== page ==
ArkMalibu M&A Market Monitor – September 2022

ArkMalibu Industry Snapshots, Third Quarter 2022 (Released 10/25/2022)

We invite you to read our M&A market analysis and access the Market Monitor links below, where you may download detailed reports containing M&A trends and data from 17 industries. Please feel free to contact us at (513) 583-5413 to discuss how the information presented in each report may relate to your business and its own unique set of value drivers.

U.S. & Canada M&A Overview – Median multiple reverts to pre-pandemic levels and deal activity comes down

  • US & Canada M&A deal volume in the third quarter of 2022 has come back down to longer term averages
    • Q3 2022 saw 4,883 deals representing a 6% drop QoQ and an 18% drop YoY
  • Q3 saw the median Enterprise Value/EBITDA multiple fall 17% QoQ to 11.8x, coming back down from Q2’s remarkably high level and falling right in line with the average of the past four years
    • High quality companies continue to trade at premium multiples, while it is generally a more challenging environment for companies with average performance
  • Total reported transaction value in Q3 of $271bn fell 35% from last quarter and 55% from Q3 2021
    • The shadow of a looming recession has made buyers more hesitant to deploy capital than they have been in recent periods

Global M&A Overview

  • Globally, Q3 saw deal count fall 18% QoQ and 30% YoY while global capital invested through M&A fell 28% QoQ and 50% YoY
    • This falloff in M&A activity is steeper than that of the US and Canada, reflecting the relatively greater economic and geopolitical uncertainty faced around the globe
  • The median Enterprise Value/EBITDA multiple remained nearly level QoQ at 11.8x, which is in line with the domestic market

U.S. & Canada M&A Overview of Selected Players

  • Strategics
    • Among strategic acquirers, the most common target industry was Commercial Services at 19% of deals followed by Software and Commercial Products both at 11%; the share of deals in Commercial Products and Commercial Services is consistent with this time last year, while Software deals are down 3 percentage points, reflecting in part the hesitancy to sell while multiples on software companies are lower relative to recent years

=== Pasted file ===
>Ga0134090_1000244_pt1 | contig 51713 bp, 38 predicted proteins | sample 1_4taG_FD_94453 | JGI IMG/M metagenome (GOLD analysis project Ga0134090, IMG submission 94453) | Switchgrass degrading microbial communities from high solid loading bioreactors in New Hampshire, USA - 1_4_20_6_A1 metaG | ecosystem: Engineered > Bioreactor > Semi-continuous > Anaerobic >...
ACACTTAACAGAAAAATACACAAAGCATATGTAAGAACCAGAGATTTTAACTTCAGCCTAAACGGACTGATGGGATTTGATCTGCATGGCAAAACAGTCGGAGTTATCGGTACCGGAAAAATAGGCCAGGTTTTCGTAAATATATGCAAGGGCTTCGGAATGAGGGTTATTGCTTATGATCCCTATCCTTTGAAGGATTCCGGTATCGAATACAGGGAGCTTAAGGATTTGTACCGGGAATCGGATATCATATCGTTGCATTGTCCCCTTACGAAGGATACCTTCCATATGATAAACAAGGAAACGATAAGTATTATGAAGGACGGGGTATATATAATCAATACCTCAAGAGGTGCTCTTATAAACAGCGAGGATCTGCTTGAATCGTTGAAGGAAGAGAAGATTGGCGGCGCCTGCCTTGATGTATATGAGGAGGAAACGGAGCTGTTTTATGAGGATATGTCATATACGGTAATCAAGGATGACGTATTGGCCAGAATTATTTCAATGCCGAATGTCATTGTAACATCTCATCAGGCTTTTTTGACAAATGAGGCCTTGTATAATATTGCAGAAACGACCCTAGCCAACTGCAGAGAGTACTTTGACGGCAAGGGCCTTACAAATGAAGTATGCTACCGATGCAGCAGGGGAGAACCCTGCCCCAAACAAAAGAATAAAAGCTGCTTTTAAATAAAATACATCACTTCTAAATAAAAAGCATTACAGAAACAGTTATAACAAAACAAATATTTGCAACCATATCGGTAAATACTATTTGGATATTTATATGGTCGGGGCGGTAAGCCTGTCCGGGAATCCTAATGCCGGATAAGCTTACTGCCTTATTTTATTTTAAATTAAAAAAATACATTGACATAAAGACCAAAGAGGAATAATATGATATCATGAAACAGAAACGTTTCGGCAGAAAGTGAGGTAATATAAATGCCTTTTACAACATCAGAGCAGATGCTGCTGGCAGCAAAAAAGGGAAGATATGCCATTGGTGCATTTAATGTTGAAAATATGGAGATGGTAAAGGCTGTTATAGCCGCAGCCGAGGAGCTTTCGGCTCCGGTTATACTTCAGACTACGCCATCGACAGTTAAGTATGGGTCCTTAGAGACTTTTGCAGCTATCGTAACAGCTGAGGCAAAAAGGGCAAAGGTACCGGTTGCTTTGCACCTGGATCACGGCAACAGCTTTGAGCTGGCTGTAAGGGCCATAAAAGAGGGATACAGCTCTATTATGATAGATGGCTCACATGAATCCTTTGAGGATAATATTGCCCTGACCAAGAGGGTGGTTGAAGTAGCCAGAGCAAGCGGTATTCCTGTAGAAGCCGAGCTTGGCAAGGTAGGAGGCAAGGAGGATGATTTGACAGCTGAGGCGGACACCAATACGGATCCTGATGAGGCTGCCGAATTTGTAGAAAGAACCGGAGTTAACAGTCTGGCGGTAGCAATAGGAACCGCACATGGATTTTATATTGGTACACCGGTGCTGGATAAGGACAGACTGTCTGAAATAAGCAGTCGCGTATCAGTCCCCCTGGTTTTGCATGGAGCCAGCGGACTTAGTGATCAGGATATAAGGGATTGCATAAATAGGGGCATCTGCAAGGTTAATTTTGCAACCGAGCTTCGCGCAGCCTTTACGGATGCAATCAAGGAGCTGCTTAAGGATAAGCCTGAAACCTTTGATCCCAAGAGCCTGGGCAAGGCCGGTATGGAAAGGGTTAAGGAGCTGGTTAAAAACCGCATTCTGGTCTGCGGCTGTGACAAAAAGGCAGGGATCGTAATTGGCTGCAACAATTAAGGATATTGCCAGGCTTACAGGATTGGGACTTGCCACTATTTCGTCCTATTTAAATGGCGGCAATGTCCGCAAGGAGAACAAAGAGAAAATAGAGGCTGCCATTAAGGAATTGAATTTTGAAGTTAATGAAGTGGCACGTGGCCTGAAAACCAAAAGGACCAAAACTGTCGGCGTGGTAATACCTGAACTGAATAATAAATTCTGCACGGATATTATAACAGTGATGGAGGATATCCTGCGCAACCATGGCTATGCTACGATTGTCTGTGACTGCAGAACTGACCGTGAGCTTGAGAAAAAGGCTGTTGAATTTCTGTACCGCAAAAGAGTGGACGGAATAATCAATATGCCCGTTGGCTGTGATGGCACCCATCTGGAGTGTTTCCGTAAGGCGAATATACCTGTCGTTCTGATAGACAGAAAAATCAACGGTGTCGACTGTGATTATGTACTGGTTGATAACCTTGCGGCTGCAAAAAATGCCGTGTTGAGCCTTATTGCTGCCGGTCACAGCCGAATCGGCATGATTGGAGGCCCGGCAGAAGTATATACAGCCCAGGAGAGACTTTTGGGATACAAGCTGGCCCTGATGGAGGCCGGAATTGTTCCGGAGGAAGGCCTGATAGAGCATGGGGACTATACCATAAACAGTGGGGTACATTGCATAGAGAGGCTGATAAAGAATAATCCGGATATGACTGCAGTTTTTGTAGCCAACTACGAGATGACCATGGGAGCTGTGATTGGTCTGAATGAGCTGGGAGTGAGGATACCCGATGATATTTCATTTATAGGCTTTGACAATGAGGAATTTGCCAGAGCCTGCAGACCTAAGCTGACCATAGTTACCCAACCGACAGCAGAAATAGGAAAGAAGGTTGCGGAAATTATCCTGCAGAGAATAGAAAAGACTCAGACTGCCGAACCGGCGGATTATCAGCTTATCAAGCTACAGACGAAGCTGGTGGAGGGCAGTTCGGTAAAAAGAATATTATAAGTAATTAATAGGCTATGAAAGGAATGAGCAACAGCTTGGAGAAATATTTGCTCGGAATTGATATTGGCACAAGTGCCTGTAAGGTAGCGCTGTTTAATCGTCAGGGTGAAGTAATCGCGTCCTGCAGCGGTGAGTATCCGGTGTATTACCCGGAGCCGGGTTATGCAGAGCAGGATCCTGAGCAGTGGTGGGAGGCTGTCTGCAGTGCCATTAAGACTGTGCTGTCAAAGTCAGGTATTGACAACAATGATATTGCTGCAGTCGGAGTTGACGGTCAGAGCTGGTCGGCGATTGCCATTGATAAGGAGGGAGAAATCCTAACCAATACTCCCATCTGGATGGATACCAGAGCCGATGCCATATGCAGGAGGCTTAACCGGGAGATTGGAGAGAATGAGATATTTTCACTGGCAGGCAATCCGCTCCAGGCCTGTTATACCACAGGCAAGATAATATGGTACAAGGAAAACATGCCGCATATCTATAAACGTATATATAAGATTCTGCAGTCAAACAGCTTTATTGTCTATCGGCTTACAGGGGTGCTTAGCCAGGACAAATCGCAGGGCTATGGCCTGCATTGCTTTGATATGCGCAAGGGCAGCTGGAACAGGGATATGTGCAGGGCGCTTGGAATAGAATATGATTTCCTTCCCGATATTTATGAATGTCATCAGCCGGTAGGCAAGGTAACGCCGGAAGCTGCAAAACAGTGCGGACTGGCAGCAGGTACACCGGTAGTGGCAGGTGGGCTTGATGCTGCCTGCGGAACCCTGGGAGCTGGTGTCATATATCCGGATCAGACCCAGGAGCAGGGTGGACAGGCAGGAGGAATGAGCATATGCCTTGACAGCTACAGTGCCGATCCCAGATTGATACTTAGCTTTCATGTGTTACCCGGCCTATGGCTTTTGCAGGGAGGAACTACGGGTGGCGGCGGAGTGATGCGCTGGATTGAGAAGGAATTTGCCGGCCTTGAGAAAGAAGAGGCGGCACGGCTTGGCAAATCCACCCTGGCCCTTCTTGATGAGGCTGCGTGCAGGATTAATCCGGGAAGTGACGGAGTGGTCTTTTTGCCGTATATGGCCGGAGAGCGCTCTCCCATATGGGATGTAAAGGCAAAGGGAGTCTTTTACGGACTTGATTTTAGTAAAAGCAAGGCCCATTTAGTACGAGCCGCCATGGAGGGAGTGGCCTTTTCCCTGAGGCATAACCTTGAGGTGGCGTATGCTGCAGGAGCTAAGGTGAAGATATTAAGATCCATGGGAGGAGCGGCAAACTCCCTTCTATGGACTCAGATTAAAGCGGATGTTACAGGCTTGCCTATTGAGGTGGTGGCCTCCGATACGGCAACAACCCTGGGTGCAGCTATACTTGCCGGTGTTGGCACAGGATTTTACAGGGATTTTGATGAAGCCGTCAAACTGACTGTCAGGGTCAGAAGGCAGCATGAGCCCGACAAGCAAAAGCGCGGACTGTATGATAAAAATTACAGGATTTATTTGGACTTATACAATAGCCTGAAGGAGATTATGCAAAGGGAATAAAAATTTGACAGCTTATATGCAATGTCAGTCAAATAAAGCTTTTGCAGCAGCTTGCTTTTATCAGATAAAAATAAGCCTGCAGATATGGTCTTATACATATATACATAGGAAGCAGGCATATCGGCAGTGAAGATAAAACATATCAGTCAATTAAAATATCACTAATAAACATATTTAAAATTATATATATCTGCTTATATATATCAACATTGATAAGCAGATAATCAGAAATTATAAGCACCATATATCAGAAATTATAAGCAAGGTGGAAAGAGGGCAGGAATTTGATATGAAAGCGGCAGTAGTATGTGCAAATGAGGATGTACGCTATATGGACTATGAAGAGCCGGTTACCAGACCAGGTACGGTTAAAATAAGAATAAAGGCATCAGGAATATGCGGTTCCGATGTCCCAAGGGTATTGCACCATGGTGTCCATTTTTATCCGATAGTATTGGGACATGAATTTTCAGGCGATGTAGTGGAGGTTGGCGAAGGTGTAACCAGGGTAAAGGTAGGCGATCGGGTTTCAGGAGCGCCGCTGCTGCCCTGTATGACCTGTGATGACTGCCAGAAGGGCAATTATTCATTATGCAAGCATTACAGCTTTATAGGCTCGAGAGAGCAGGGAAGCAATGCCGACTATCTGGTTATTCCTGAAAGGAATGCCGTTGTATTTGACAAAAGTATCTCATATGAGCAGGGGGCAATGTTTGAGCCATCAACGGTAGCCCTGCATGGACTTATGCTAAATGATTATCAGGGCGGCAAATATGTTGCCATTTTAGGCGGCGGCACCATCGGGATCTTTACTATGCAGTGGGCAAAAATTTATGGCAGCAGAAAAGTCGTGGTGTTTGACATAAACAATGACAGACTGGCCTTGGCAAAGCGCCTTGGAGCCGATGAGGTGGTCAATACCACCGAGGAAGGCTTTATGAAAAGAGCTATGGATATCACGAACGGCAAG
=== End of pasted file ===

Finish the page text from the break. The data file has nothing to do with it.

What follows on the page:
• Some of the largest acquisitions by strategics this quarter were in the Financial and Software sectors
      • Financial: Allianz was acquired by Voya ($120.0bn), while PartnerRe was acquired by Covea ($9.3bn)
      • Software: Signify Health was acquired by CVS Health ($8.0bn), and Micro Focus was acquired by OpenText ($7.2bn)
  • Private Equity
    • Rising rates are beginning to take their toll on PE, but the weight of dry powder that needs to be deployed is propelling deal making
      • Pitchbook data estimates global PE dry powder at $3.2tn in Q3 2022, down 6% from last year but still higher than any year before 2018
      • Floating rates for loans on leveraged buyouts averaged 4.8% in February before doubling to 9.8% in September; this in combination with abundant dry powder is causing PE firms to incorporate higher equity levels vs. debt in their acquisitions
    • Total PE deals slowed 20.4% YoY from Q3 2021 and saw a particular slowdown in August and September; however, 2022 is still on pace to be the second most active year on record
  • Venture Capital
    • Deal activity in the US startup space is beginning to show more signs of distress, with the Q3 deal count of 4,074 representing a drop for the third straight quarter and the lowest mark since Q4 2020; this number is still strong on a historical basis however, being higher than any quarter prior to Q1 2021
    • VC total exit values were a tiny fraction of those in recent quarters, coming in at only $14bn compared to nearly $400bn in Q3 last year; Q4 2021 alone had a higher total exit value than 2022 YTD
      • Following the trend, VC exit deal counts were the lowest they have been in 8 quarters
    • Despite these headwinds, VC fundraising has built upon its torrid pace earlier this year, setting a new annual high through just 3 quarters; however, only $29bn of the $151bn raised this year came in during the third quarter, indicating decelerating momentum in response to the realities of the market

U.S. Equity Market Overview

  • US equities continue to decline as inflation and recession fears mount
    • Small-cap growth stocks proved more resilient than larger-cap value stocks in Q3 2022, with the Russell 2000 Growth Index outperforming the larger-cap Russell 1000 Value Index by 6.8%, reversing a 7-quarter trend
      • The index most associated with large-cap value, the DOW, performed even worse as it lost 6.5% over the quarter
      • This reversal is primarily due to the higher proportion of Telecom, Health Care, and Natural Resource stocks contained in small-cap indices, as these sectors outperformed the ones more commonly represented in large-cap indices